x Abu Dhabi, UAEFriday 28 July 2017

Home, Satish: Indian drivers get a makeover

A new programme in India is training chauffeurs to improve their manners, personal hygiene and driving skills as demand for professional drivers grows within the country's wealthy class.

Drivers at the Institute of Chauffeur Services in Mumbai are taught to clean cars, dress appropriately and keep themselves hygienic.
Drivers at the Institute of Chauffeur Services in Mumbai are taught to clean cars, dress appropriately and keep themselves hygienic.

In the 2008 Booker Prize-winning novel White Tiger by Aravind Adiga, the amoral protagonist Balram is a badly paid driver in nasty nylon clothes who does not bathe every day, has to scrounge for food and is sometimes ordered by his rich employers, when their cook goes off sick, to go into the kitchen and rustle up a chicken curry for dinner. In appearance, demeanour, habits and hygiene levels, Balram epitomises millions of Indian drivers.

But rich Indians in Mumbai who own luxury cars are increasingly trying to change all that by sending their drivers to the Institute of Chauffeur Services in Mumbai. There, for US$120 (Dh440), the average scruffy driver can be coached into a sleek, smart, polite – fragrant, even – chauffeur in just two months.

Alam Khan, the head of training at the institute, is frank when he describes the goals of the programme.

"We give you a driver who doesn't stink of raw onions during the day and knows not to stare at women's plunging necklines," he says.

The institute was set up by the investment banker Amin Merchant after he noticed a striking incongruity as he drove around the city. India's growing upper class – the country has 55 billionaires according to Forbes magazine and 150,000 millionaires according to a Merrill Lynch and Capgemini World Wealth Report earlier this year – means there are more luxury cars than ever before on Indian roads.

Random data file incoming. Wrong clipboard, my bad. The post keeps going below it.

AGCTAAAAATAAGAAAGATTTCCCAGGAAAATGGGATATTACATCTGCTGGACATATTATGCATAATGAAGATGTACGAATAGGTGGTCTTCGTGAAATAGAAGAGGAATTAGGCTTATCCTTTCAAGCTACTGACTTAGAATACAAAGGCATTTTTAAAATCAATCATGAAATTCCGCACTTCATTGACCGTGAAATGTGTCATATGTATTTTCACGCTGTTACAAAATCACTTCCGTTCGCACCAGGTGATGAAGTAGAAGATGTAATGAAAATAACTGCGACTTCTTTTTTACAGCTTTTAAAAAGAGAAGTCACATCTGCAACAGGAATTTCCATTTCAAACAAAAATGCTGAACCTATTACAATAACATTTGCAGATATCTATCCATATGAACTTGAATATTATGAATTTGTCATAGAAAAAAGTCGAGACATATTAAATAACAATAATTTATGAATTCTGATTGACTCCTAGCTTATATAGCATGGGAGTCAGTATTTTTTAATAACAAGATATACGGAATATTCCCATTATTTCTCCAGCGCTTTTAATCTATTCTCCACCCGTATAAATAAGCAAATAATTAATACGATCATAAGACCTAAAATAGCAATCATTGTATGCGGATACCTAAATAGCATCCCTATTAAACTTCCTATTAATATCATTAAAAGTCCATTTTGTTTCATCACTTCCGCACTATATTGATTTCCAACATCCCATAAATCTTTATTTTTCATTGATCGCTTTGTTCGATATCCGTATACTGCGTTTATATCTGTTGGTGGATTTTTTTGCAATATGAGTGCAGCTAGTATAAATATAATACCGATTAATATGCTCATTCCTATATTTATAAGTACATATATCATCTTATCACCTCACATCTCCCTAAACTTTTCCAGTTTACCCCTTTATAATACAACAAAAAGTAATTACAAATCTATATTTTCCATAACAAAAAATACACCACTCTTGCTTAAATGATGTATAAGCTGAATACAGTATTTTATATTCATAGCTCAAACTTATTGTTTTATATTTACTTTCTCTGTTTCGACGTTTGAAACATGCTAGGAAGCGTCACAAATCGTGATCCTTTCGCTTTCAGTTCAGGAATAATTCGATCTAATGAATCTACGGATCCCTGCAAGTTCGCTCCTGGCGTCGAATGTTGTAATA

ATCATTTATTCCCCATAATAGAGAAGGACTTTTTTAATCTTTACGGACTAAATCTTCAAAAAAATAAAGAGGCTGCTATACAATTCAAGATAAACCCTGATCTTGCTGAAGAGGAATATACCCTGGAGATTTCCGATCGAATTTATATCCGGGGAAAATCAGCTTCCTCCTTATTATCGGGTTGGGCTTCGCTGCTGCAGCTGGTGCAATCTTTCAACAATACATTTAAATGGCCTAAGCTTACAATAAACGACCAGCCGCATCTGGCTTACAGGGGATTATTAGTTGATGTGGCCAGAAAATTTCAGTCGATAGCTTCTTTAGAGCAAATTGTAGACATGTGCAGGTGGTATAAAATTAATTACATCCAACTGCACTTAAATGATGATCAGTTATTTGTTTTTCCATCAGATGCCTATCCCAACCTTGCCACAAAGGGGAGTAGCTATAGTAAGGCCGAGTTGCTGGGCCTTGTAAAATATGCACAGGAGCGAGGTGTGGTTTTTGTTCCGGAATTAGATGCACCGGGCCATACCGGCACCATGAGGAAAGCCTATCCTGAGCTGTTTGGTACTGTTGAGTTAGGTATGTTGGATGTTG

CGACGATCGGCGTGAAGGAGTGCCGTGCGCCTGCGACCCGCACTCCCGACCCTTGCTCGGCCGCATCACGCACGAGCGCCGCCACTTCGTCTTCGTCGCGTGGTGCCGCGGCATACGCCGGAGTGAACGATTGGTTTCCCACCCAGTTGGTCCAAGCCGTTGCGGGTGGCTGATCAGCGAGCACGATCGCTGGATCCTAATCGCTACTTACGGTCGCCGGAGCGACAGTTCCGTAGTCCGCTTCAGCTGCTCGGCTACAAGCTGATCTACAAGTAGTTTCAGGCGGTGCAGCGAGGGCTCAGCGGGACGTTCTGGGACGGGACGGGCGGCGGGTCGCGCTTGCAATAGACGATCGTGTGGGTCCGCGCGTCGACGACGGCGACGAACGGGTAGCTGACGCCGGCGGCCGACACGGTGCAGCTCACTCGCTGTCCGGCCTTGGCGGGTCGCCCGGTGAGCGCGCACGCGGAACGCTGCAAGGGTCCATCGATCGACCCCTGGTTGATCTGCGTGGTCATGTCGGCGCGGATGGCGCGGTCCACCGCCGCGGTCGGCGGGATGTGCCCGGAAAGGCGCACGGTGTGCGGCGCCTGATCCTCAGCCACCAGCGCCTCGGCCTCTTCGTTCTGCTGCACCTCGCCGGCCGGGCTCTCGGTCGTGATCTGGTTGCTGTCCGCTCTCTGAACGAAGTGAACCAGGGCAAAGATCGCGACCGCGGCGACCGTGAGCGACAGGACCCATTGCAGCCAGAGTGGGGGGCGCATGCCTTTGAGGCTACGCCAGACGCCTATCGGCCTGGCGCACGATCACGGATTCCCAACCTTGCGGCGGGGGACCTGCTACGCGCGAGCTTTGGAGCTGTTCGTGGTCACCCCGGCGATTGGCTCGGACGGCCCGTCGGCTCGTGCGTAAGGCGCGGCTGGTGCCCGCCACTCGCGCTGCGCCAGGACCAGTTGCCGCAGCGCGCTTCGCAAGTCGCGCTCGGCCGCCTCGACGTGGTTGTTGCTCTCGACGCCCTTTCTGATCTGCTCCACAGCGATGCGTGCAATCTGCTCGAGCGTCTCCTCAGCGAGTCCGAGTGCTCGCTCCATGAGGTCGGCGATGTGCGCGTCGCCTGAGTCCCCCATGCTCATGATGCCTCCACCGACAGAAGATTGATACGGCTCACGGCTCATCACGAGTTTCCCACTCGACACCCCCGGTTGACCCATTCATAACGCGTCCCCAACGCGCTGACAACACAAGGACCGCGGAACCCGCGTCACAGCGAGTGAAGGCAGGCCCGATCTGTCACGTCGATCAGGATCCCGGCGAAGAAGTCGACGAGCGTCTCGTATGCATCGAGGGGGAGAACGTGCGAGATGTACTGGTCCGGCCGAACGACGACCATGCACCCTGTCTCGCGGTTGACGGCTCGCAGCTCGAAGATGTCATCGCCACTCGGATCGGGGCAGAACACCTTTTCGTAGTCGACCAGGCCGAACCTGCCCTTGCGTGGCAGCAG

Sales have risen by 36 per cent during the past year alone, according to the Society of Indian Automobile Manufacturers.

The owners are sophisticated businessmen. They travel first class, wear Brioni suits and Breitling watches and sign cheques with Montblanc pens. Their drivers, however, frequently look like unkempt village boys.

"The owner and car are at one end of the spectrum," says Merchant. "The owner has moved up the value chain with growing prosperity and can afford an expensive car. The driver - unwashed, scruffy, in plastic sandals - is at the other end. There is a total disconnect."

Since its launch seven months ago, the institute has trained more than 600 drivers so far. Demand is so great that Merchant plans to open branches in three more cities by the end of this year; he also wants to offer a new programme training female chauffeurs.

During the course, drivers learn to shave and bathe daily, are instructed to avoid eating raw onions, brush their teeth, wear fresh, ironed clothes, polish their shoes, use a hand sanitiser after meals and refrain from eating in their employer's car to keep it odour-free. They are also taught how to look after a car, tools in anger management - a necessity on Indian roads where unbridled insanity reigns - and basic good manners.

"Many are from villages and know nothing about etiquette so they will help the master of the house into the car first instead of his wife," says Khan. "Or they'll stare at women passengers with low necklines."